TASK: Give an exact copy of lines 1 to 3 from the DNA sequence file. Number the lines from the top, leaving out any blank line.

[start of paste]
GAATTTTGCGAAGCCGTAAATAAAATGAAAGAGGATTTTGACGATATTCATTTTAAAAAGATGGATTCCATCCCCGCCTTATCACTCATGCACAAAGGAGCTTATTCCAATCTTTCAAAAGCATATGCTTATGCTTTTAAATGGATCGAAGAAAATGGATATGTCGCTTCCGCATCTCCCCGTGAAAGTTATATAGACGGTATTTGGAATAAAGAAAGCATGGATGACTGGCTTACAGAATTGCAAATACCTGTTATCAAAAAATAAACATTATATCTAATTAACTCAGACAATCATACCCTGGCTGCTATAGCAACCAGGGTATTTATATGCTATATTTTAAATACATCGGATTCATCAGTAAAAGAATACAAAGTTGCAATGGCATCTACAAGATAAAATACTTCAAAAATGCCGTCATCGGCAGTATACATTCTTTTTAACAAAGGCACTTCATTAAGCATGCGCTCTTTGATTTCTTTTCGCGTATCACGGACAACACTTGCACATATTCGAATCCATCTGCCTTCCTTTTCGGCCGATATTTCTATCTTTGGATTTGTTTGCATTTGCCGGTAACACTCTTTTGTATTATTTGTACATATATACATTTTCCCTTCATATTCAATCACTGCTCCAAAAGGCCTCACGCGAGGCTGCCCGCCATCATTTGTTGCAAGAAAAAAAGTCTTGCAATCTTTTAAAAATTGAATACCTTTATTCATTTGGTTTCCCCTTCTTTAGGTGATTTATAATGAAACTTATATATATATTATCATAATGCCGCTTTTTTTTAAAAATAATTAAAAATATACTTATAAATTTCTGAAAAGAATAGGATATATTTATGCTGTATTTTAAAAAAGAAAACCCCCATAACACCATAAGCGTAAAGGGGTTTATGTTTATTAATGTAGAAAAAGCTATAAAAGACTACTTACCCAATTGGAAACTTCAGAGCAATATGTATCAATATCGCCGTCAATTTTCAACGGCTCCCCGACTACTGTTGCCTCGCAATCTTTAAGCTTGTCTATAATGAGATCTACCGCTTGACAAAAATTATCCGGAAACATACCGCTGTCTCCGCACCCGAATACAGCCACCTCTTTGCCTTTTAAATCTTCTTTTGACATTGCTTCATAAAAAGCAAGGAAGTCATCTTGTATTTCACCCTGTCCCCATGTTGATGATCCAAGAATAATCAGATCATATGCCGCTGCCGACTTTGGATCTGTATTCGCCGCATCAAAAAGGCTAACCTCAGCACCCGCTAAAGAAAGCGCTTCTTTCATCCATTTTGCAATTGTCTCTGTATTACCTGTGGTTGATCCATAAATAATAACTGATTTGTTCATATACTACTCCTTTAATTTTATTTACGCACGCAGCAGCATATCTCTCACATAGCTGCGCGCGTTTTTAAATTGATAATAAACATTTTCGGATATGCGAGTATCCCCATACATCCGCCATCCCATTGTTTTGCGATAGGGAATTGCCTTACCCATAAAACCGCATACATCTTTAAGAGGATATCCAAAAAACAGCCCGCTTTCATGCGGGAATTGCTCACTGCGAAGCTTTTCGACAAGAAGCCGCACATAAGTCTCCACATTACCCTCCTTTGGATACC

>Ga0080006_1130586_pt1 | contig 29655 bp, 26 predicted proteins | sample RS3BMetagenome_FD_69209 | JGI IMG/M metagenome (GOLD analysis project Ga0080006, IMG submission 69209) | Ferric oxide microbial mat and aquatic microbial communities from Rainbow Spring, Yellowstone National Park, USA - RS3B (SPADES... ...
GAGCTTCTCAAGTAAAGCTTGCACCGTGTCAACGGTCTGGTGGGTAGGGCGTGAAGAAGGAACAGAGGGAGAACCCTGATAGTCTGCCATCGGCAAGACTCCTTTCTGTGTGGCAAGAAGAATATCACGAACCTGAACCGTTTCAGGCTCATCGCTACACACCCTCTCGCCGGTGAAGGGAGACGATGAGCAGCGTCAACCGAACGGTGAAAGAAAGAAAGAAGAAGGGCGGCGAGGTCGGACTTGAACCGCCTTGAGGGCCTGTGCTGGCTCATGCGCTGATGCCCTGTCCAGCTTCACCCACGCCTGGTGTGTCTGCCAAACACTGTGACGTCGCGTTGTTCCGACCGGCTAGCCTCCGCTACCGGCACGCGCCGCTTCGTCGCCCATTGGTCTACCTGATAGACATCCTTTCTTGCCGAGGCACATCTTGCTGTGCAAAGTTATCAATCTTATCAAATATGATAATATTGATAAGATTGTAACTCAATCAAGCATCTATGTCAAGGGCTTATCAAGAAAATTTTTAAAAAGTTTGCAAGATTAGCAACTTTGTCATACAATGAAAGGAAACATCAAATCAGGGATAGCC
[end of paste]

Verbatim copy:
GAATTTTGCGAAGCCGTAAATAAAATGAAAGAGGATTTTGACGATATTCATTTTAAAAAGATGGATTCCATCCCCGCCTTATCACTCATGCACAAAGGAGCTTATTCCAATCTTTCAAAAGCATATGCTTATGCTTTTAAATGGATCGAAGAAAATGGATATGTCGCTTCCGCATCTCCCCGTGAAAGTTATATAGACGGTATTTGGAATAAAGAAAGCATGGATGACTGGCTTACAGAATTGCAAATACCTGTTATCAAAAAATAAACATTATATCTAATTAACTCAGACAATCATACCCTGGCTGCTATAGCAACCAGGGTATTTATATGCTATATTTTAAATACATCGGATTCATCAGTAAAAGAATACAAAGTTGCAATGGCATCTACAAGATAAAATACTTCAAAAATGCCGTCATCGGCAGTATACATTCTTTTTAACAAAGGCACTTCATTAAGCATGCGCTCTTTGATTTCTTTTCGCGTATCACGGACAACACTTGCACATATTCGAATCCATCTGCCTTCCTTTTCGGCCGATATTTCTATCTTTGGATTTGTTTGCATTTGCCGGTAACACTCTTTTGTATTATTTGTACATATATACATTTTCCCTTCATATTCAATCACTGCTCCAAAAGGCCTCACGCGAGGCTGCCCGCCATCATTTGTTGCAAGAAAAAAAGTCTTGCAATCTTTTAAAAATTGAATACCTTTATTCATTTGGTTTCCCCTTCTTTAGGTGATTTATAATGAAACTTATATATATATTATCATAATGCCGCTTTTTTTTAAAAATAATTAAAAATATACTTATAAATTTCTGAAAAGAATAGGATATATTTATGCTGTATTTTAAAAAAGAAAACCCCCATAACACCATAAGCGTAAAGGGGTTTATGTTTATTAATGTAGAAAAAGCTATAAAAGACTACTTACCCAATTGGAAACTTCAGAGCAATATGTATCAATATCGCCGTCAATTTTCAACGGCTCCCCGACTACTGTTGCCTCGCAATCTTTAAGCTTGTCTATAATGAGATCTACCGCTTGACAAAAATTATCCGGAAACATACCGCTGTCTCCGCACCCGAATACAGCCACCTCTTTGCCTTTTAAATCTTCTTTTGACATTGCTTCATAAAAAGCAAGGAAGTCATCTTGTATTTCACCCTGTCCCCATGTTGATGATCCAAGAATAATCAGATCATATGCCGCTGCCGACTTTGGATCTGTATTCGCCGCATCAAAAAGGCTAACCTCAGCACCCGCTAAAGAAAGCGCTTCTTTCATCCATTTTGCAATTGTCTCTGTATTACCTGTGGTTGATCCATAAATAATAACTGATTTGTTCATATACTACTCCTTTAATTTTATTTACGCACGCAGCAGCATATCTCTCACATAGCTGCGCGCGTTTTTAAATTGATAATAAACATTTTCGGATATGCGAGTATCCCCATACATCCGCCATCCCATTGTTTTGCGATAGGGAATTGCCTTACCCATAAAACCGCATACATCTTTAAGAGGATATCCAAAAAACAGCCCGCTTTCATGCGGGAATTGCTCACTGCGAAGCTTTTCGACAAGAAGCCGCACATAAGTCTCCACATTACCCTCCTTTGGATACC

>Ga0080006_1130586_pt1 | contig 29655 bp, 26 predicted proteins | sample RS3BMetagenome_FD_69209 | JGI IMG/M metagenome (GOLD analysis project Ga0080006, IMG submission 69209) | Ferric oxide microbial mat and aquatic microbial communities from Rainbow Spring, Yellowstone National Park, USA - RS3B (SPADES... ...
GAGCTTCTCAAGTAAAGCTTGCACCGTGTCAACGGTCTGGTGGGTAGGGCGTGAAGAAGGAACAGAGGGAGAACCCTGATAGTCTGCCATCGGCAAGACTCCTTTCTGTGTGGCAAGAAGAATATCACGAACCTGAACCGTTTCAGGCTCATCGCTACACACCCTCTCGCCGGTGAAGGGAGACGATGAGCAGCGTCAACCGAACGGTGAAAGAAAGAAAGAAGAAGGGCGGCGAGGTCGGACTTGAACCGCCTTGAGGGCCTGTGCTGGCTCATGCGCTGATGCCCTGTCCAGCTTCACCCACGCCTGGTGTGTCTGCCAAACACTGTGACGTCGCGTTGTTCCGACCGGCTAGCCTCCGCTACCGGCACGCGCCGCTTCGTCGCCCATTGGTCTACCTGATAGACATCCTTTCTTGCCGAGGCACATCTTGCTGTGCAAAGTTATCAATCTTATCAAATATGATAATATTGATAAGATTGTAACTCAATCAAGCATCTATGTCAAGGGCTTATCAAGAAAATTTTTAAAAAGTTTGCAAGATTAGCAACTTTGTCATACAATGAAAGGAAACATCAAATCAGGGATAGCC